- Sam Bankman-Fried had filed a motion for early release; however, the application was rejected by a three-judge panel of the United States Court.
- The judge presiding over SBF’s criminal case was found to have “correctly determined” that SBF’s remarks constituted witness tampering.
Sam Bankman-Fried, the former CEO of FTX, had filed a motion for early release; however, the application was rejected by a three-judge panel of the United States Court of Appeals for the Second Circuit.
Circuit Judges John Walker Jr., Denny Chin, and William Nardini rejected SBF’s request for early release in a ruling dated September 21. His legal team said the decision was mostly based on First Amendment concerns.
According to the decision, Lewis Kaplan, the judge presiding over SBF’s criminal case, was found to have “correctly determined” that SBF’s remarks constituted witness tampering.
The record demonstrates that the district court carefully considered all pertinent considerations, including SBF’s pattern of behavior over time, which necessitated the “district court to repeatedly tighten the conditions of release,” according to the ruling of September 21.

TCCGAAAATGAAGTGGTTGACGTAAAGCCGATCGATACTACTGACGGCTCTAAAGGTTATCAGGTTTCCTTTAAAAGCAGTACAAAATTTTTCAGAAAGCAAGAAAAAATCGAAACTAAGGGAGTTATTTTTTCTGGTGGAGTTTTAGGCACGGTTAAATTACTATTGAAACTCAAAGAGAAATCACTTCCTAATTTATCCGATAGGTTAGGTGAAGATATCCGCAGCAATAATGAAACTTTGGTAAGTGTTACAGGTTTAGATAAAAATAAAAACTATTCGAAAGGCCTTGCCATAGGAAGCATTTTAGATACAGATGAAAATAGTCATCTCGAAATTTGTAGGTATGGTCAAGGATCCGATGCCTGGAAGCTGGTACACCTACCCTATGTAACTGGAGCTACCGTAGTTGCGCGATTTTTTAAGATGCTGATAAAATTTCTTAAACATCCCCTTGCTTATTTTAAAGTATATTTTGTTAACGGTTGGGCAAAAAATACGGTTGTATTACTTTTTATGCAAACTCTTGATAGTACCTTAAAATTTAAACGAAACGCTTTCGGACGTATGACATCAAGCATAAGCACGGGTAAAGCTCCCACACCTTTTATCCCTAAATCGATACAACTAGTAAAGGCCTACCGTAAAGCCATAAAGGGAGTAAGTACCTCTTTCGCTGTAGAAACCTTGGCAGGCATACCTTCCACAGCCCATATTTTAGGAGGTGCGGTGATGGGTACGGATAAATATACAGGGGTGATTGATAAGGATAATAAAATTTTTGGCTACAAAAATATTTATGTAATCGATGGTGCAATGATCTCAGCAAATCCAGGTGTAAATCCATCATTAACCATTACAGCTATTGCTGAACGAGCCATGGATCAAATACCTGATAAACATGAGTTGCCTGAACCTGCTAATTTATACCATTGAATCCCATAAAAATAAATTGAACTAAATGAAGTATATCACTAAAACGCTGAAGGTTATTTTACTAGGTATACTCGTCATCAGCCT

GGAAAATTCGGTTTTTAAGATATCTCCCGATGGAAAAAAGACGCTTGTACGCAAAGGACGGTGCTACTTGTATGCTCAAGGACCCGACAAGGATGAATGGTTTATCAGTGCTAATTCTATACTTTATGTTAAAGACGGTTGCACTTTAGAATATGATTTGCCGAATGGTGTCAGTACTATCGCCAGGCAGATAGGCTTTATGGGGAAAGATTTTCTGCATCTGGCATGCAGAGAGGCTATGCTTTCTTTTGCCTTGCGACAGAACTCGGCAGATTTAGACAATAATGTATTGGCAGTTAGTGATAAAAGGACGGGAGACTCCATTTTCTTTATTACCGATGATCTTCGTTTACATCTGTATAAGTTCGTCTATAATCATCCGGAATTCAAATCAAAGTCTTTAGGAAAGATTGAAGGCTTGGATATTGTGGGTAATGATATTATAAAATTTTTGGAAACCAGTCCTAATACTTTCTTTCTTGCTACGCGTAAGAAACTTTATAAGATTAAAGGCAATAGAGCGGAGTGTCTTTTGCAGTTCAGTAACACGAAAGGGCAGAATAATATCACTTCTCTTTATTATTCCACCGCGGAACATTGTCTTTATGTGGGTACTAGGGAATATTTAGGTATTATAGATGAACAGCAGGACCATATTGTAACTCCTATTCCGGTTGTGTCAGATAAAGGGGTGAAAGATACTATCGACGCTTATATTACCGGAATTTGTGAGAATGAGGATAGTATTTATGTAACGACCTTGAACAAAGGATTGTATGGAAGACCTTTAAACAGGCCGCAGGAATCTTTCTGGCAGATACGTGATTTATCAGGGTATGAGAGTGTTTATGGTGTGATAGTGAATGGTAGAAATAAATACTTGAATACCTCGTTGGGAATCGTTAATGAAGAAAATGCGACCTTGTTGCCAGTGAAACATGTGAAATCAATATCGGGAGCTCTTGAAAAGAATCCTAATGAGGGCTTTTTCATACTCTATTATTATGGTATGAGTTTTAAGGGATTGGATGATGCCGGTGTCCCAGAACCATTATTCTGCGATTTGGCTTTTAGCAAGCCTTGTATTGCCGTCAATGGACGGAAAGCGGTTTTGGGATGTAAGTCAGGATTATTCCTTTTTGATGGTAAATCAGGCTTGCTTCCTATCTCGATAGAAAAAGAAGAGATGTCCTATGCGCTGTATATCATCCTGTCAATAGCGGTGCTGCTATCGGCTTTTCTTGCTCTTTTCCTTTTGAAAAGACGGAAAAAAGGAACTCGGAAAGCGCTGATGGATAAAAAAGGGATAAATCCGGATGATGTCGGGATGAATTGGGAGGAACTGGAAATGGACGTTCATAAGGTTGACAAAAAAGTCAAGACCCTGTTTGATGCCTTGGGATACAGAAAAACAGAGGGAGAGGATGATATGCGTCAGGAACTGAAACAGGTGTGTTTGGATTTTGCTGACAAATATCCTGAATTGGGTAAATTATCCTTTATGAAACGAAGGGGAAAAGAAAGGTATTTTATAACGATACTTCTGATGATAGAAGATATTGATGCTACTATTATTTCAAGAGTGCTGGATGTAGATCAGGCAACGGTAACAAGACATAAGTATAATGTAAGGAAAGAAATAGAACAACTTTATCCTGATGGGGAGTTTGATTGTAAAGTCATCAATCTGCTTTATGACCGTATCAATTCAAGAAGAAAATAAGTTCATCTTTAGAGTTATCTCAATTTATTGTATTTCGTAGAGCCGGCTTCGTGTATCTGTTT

Additionally, it demonstrates that the district court considered the less onerous alternative by SBF—an order restricting his press interactions—but properly concluded that this was not “a workable solution long term.” The judges asserted:
“the district court did not err in concluding that had failed to rebut the presumption in favor of detention. We have reviewed additional arguments and find them unpersuasive.”
SBF previously acknowledged giving a New York Times writer access to former Alameda Research CEO Caroline Ellison’s private journals, which resulted in part of their contents being published.
Prosecutors characterized this action as witness intimidation. The lack of reliable Internet connectivity prohibited SBF from putting up a strong defense for his criminal trial, according to the arguments made by his attorneys in support of his early release from custody.
After a hearing on September 19, in which the Justice Department and SBF’s defense team each got about five minutes to argue for the former FTX CEO’s continued detention in jail or early release, respectively, the court had been debating on the topic.
On August 11, Judge Kaplan revoked SBF’s $250 million bond, at which point the Brooklyn, New York, Metropolitan Detention Center was given custody of him.
SBF’s first criminal trial is set to start on October 3, less than two weeks from now, and the appellate court decision was probably one of his last opportunities to be set free. In March 2024, his second trial is anticipated to begin. For each charge, he has entered a not-guilty plea.